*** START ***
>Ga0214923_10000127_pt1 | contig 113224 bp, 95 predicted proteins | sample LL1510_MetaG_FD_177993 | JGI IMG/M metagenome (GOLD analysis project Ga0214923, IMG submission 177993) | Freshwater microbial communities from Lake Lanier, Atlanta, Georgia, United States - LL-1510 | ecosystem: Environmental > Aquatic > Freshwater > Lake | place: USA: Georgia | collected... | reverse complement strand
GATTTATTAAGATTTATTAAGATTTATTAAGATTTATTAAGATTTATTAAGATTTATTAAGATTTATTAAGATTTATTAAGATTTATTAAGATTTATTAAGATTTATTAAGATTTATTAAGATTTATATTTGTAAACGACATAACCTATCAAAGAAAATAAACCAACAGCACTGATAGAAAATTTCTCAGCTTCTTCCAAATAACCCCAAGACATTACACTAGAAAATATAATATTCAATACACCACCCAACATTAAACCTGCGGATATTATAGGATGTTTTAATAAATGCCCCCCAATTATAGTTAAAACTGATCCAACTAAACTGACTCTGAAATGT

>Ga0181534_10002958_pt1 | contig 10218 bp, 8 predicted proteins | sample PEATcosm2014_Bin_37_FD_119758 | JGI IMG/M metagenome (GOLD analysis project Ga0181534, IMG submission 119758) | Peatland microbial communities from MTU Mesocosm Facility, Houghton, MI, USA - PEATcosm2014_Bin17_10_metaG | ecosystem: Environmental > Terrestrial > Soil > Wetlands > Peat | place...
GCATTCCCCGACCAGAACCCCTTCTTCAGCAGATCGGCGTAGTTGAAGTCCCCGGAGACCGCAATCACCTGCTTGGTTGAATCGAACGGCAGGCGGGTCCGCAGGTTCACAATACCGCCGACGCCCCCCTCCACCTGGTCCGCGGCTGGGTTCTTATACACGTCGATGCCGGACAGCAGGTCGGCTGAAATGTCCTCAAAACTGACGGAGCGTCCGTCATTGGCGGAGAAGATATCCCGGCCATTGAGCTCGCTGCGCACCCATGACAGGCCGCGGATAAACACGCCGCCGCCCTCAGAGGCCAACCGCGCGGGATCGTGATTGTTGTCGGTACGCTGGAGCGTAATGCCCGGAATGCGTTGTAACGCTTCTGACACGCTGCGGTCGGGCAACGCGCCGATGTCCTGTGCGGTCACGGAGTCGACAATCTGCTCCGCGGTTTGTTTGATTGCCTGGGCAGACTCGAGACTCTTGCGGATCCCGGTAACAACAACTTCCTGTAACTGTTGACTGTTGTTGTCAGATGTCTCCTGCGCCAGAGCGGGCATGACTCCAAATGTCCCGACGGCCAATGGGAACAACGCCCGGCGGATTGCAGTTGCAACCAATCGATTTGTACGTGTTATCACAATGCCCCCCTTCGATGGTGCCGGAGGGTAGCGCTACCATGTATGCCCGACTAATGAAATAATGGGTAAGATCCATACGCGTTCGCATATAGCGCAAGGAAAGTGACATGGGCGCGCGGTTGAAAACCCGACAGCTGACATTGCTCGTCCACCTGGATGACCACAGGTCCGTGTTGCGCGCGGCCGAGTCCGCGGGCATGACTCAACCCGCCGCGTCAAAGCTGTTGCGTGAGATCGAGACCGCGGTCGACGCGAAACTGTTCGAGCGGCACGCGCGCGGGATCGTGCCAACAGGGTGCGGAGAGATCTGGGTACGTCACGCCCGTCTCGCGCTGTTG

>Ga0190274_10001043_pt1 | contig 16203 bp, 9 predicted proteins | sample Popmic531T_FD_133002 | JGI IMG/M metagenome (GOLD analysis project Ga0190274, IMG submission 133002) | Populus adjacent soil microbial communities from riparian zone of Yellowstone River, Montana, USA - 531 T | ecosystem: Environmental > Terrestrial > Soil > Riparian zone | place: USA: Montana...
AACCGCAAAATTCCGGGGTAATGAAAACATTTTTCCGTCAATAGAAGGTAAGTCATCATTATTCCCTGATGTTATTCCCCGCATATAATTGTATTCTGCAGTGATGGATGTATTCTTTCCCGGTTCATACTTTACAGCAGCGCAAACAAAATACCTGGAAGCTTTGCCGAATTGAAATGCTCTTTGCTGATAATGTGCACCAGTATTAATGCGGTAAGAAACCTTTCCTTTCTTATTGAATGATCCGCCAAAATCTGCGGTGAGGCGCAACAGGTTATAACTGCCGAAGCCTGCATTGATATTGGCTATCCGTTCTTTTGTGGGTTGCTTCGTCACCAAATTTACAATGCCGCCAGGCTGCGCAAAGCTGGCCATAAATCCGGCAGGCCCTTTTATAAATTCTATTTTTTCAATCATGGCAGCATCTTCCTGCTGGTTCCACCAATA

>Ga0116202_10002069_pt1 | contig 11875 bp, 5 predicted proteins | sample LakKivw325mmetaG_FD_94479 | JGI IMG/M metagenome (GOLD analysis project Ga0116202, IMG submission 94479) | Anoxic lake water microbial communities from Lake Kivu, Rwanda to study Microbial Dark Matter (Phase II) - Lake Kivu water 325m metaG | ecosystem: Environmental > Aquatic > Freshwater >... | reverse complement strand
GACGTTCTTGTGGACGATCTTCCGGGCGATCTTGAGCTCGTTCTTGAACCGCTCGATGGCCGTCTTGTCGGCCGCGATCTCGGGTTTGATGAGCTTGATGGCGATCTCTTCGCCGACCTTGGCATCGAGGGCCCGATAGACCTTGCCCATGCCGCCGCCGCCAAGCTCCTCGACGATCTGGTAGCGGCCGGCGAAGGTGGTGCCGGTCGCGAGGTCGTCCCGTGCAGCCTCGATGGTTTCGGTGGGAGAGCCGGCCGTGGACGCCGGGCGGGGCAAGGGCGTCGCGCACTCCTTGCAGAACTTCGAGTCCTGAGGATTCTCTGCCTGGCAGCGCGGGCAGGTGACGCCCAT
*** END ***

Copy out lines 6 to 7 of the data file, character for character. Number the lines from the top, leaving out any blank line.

AACCGCAAAATTCCGGGGTAATGAAAACATTTTTCCGTCAATAGAAGGTAAGTCATCATTATTCCCTGATGTTATTCCCCGCATATAATTGTATTCTGCAGTGATGGATGTATTCTTTCCCGGTTCATACTTTACAGCAGCGCAAACAAAATACCTGGAAGCTTTGCCGAATTGAAATGCTCTTTGCTGATAATGTGCACCAGTATTAATGCGGTAAGAAACCTTTCCTTTCTTATTGAATGATCCGCCAAAATCTGCGGTGAGGCGCAACAGGTTATAACTGCCGAAGCCTGCATTGATATTGGCTATCCGTTCTTTTGTGGGTTGCTTCGTCACCAAATTTACAATGCCGCCAGGCTGCGCAAAGCTGGCCATAAATCCGGCAGGCCCTTTTATAAATTCTATTTTTTCAATCATGGCAGCATCTTCCTGCTGGTTCCACCAATA

>Ga0116202_10002069_pt1 | contig 11875 bp, 5 predicted proteins | sample LakKivw325mmetaG_FD_94479 | JGI IMG/M metagenome (GOLD analysis project Ga0116202, IMG submission 94479) | Anoxic lake water microbial communities from Lake Kivu, Rwanda to study Microbial Dark Matter (Phase II) - Lake Kivu water 325m metaG | ecosystem: Environmental > Aquatic > Freshwater >... | reverse complement strand